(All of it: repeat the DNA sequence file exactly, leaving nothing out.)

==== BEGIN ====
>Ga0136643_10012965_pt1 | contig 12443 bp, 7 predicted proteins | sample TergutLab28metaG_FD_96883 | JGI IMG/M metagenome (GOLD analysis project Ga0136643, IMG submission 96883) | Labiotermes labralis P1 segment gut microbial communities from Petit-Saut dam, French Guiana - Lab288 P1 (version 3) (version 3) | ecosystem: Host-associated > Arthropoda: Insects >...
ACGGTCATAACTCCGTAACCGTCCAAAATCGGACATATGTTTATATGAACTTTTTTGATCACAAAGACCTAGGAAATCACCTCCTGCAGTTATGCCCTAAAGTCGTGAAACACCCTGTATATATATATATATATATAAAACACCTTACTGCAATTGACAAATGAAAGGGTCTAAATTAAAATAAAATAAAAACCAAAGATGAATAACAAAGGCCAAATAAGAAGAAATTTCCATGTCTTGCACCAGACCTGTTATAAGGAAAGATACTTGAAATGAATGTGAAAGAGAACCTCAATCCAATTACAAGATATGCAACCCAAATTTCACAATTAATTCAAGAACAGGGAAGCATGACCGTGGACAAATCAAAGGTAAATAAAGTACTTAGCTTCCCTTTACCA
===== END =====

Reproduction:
>Ga0136643_10012965_pt1 | contig 12443 bp, 7 predicted proteins | sample TergutLab28metaG_FD_96883 | JGI IMG/M metagenome (GOLD analysis project Ga0136643, IMG submission 96883) | Labiotermes labralis P1 segment gut microbial communities from Petit-Saut dam, French Guiana - Lab288 P1 (version 3) (version 3) | ecosystem: Host-associated > Arthropoda: Insects >...
ACGGTCATAACTCCGTAACCGTCCAAAATCGGACATATGTTTATATGAACTTTTTTGATCACAAAGACCTAGGAAATCACCTCCTGCAGTTATGCCCTAAAGTCGTGAAACACCCTGTATATATATATATATATATAAAACACCTTACTGCAATTGACAAATGAAAGGGTCTAAATTAAAATAAAATAAAAACCAAAGATGAATAACAAAGGCCAAATAAGAAGAAATTTCCATGTCTTGCACCAGACCTGTTATAAGGAAAGATACTTGAAATGAATGTGAAAGAGAACCTCAATCCAATTACAAGATATGCAACCCAAATTTCACAATTAATTCAAGAACAGGGAAGCATGACCGTGGACAAATCAAAGGTAAATAAAGTACTTAGCTTCCCTTTACCA